Using only carbon dioxide, water and sunlight, a solar thermal tower in Spain produces carbon-neutral, sustainable versions of diesel and jet fuel. Built and tested by ETH Zurich researchers, it is a promising clean fuel project.
Why do we need Sustainable Aviation Fuel (SAF)?
Fossil fuels can be replaced by batteries or hydrogen in cars and trucks, but airplanes are more problematic. With more than 25,000 commercial aircraft in service today, and a lifespan of about 25 years, airlines are looking for carbon-neutral fuels to reduce emissions. It is a transitional but important step, until the clean aviation technology is ready and the entire global fleet can switch to something else.
Carbon-free fuels are a replacement for today’s kerosene Jet-A fuel. They are mixed with regular fuel and burned in jet engines normally, producing a normal amount of carbon emissions. The difference is that instead of pulling that carbon straight out of the ground, they collect it from other places. It ends up in the atmosphere again, but at least it does some useful work before it gets there, reducing the amount of conventional fuel we burn.
How is SAF currently made?
There are many ways to produce carbon neutral fuels, but not all are acceptable. For example, biofuels grown from specially grown corn crops they create their own emissions, from fertilizers and agricultural equipment, and use land that could otherwise produce food. Deforestation and the use of wood as biomass is also ruled out, for reasons that should be obvious, but the fact that there are rules about it suggests that even in the sustainability game there are still bad operators.
Disposal facilities for jet fuel are popping up here and there, taking municipal garbage or old cooking oil and use them as raw material to create synthetic gas, which can be refined into synthetic fuels. But the pyrolysis process usually involves a lot of energy—either dirty or clean energy that could be used elsewhere—and the feedstock is so random that the resulting fuels sometimes need an extra, energy-intensive cleanup step before they’re ready for use.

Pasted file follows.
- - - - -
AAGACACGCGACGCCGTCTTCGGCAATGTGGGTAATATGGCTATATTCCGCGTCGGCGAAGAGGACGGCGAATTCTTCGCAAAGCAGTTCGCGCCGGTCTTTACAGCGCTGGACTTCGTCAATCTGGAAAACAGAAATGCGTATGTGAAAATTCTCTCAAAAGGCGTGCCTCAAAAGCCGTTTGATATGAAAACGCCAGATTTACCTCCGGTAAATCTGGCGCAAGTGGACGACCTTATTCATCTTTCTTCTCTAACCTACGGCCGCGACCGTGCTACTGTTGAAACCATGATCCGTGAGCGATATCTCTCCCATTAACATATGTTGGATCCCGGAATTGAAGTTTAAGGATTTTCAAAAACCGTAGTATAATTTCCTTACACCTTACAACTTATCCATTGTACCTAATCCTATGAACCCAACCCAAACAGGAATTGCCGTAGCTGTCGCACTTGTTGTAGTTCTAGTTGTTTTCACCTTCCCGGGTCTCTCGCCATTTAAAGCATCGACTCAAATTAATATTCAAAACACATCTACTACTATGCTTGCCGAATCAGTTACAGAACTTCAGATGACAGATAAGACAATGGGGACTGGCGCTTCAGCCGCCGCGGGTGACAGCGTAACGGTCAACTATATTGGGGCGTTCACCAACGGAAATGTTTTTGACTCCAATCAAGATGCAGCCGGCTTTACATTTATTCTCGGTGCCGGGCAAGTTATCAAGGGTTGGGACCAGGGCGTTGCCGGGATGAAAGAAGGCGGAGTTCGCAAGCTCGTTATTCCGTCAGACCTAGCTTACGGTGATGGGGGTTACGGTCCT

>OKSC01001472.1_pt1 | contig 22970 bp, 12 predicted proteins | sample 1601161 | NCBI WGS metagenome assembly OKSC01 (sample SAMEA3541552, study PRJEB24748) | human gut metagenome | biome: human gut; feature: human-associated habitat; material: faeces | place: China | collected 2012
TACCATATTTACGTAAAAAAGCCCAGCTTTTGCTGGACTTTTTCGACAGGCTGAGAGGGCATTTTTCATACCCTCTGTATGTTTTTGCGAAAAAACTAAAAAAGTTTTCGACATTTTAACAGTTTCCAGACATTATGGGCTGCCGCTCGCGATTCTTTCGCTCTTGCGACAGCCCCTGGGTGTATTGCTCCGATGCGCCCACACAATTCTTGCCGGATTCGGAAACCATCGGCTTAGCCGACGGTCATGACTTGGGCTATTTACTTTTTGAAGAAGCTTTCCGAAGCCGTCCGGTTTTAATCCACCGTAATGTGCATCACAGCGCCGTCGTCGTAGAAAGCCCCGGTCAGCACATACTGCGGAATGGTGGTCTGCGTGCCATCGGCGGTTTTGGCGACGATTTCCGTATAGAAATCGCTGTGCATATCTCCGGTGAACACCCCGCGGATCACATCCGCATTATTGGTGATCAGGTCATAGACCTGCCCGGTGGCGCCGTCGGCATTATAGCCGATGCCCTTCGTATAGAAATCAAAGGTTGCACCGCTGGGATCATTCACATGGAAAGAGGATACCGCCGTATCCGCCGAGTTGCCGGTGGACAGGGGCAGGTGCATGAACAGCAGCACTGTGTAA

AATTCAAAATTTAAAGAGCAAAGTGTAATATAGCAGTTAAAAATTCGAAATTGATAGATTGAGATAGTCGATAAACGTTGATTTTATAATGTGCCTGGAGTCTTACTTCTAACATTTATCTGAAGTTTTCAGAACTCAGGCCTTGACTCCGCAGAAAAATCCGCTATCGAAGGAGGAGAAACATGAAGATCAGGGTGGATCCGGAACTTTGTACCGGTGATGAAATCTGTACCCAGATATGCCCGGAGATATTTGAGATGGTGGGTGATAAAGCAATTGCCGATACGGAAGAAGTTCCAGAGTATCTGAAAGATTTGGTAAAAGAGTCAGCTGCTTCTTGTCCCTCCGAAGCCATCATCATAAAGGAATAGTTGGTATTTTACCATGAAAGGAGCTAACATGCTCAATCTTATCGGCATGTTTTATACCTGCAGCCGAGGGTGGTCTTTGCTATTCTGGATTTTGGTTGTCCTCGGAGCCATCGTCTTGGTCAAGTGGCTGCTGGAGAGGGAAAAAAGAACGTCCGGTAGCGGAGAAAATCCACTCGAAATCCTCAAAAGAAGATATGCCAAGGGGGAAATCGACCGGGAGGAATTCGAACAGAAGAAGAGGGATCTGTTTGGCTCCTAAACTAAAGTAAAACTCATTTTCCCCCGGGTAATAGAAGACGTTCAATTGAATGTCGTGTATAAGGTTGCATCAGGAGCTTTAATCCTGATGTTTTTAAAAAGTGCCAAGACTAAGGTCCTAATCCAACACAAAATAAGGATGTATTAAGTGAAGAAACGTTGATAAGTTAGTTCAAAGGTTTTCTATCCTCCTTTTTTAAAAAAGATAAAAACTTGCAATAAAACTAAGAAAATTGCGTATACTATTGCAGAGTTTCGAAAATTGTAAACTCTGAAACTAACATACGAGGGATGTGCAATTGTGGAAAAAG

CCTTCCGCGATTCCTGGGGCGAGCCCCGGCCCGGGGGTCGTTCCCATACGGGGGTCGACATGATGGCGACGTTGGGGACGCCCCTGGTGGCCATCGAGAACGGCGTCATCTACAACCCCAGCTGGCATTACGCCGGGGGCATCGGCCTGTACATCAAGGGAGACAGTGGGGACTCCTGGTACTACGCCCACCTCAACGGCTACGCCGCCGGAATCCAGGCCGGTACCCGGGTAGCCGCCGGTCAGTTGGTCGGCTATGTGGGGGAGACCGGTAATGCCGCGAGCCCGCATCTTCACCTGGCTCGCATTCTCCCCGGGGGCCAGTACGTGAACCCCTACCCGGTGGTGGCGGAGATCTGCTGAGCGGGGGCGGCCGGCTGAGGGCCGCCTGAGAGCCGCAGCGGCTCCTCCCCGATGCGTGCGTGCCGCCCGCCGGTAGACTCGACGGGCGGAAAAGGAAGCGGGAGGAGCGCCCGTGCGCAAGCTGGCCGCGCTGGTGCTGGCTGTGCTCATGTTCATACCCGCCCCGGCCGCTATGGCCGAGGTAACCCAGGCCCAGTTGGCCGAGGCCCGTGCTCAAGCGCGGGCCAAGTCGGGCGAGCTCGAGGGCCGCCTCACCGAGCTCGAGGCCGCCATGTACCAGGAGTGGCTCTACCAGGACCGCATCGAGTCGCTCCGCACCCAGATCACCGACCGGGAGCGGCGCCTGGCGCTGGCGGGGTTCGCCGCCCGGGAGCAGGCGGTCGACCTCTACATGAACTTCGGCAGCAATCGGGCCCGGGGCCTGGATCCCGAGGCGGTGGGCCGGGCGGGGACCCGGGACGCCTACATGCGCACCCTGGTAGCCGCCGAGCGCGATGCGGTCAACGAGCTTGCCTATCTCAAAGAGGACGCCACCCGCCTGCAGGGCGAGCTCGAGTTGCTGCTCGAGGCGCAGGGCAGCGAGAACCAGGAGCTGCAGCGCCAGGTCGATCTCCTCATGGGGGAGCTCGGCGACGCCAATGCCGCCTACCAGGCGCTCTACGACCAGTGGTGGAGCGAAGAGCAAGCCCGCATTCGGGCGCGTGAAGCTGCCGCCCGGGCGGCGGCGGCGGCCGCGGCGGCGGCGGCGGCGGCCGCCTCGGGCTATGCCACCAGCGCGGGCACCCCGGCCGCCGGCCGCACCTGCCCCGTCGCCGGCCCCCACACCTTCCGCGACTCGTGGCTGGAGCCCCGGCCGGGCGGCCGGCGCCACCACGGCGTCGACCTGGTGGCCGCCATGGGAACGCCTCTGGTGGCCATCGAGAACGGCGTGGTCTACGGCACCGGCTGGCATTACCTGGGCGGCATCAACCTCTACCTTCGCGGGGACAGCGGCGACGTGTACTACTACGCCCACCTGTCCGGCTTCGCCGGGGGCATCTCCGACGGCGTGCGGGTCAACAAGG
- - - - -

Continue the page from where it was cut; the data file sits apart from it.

Another way is to it takes carbon directly from other emission sources and turns it into fuel. This can be done by using green electricity to power an electrolyser, then mixing the resulting hydrogen with carbon monoxide to create syngas, which can then be refined into fuels – but there are energy losses in each of these steps.
Which brings us to ETH Zurich’s new, much simpler design, which was built and tested at the IMDEA Energy Institute in Spain.
This pilot plant works on the concentration of solar thermal energy. 169 reflector panels that follow the sun, each measuring three square meters in area, redirects sunlight into a 16cm hole in the solar reactor at the top of the 15m high central tower. This reactor receives on average about 50kW of solar thermal energy.
Ta Built solar tower that produces jet fuel from carbon, water and sunlight in two steps. Water and pure carbon dioxide are fed into a ceria-based redox reaction, which simultaneously converts them into hydrogen and carbon monoxide or syngas. Since all this is done in one chamber, it is possible to adjust the amount of water and CO2 in order to manage the exact composition of the syngas live.
This syngas is fed to a Gas-to-Liquid (GtL) unit at the bottom of the tower, which provides a liquid phase containing 16% kerosene and 40% diesel, as well as a wax phase with 7% kerosene and 40% diesel – proving that a ceria-based ceramic solar reactor definitely produces syngas clean enough to convert into synthetic fuels.
How much fuel can be produced?
The researchers worked for nine days, six to eight cycles a day, weather permitting. Each cycle lasted an average of 53 minutes, and the total experimental time was 55 hours. Several cycles had to be stopped due to overheating, when reactor temperatures rose beyond the target 1,450°C to the critical temperature of 1,500°C.
In total, the experimental pilot plant produced about 5,191 liters of syngas during those nine days, but the researchers don’t say exactly how much kerosene and diesel became after processing the syngas.
They note that the overall efficiency of the system (measured by the energy content of the syngas as a percentage of the total solar input) was only about 4% in this implementation, but they see ways to increase this by over 20% by recovering and recycling more heat and changing the structure of the ceria.
“We are the first to demonstrate the entire thermochemical process chain of water and CO2 to kerosene in a fully integrated solar tower system,” said ETH Professor Aldo Steinfeld, corresponding author of the research paper. “This solar tower fuel plant was operated with a setup relevant to industrial deployment, setting a technological milestone towards the production of sustainable aviation fuels.“
“A fuel plant with a solar tower is described here represents a sustainable path towards the global implementation of solar fuel production“, the study states.
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Source: E2 Portal by www.e2.rs.
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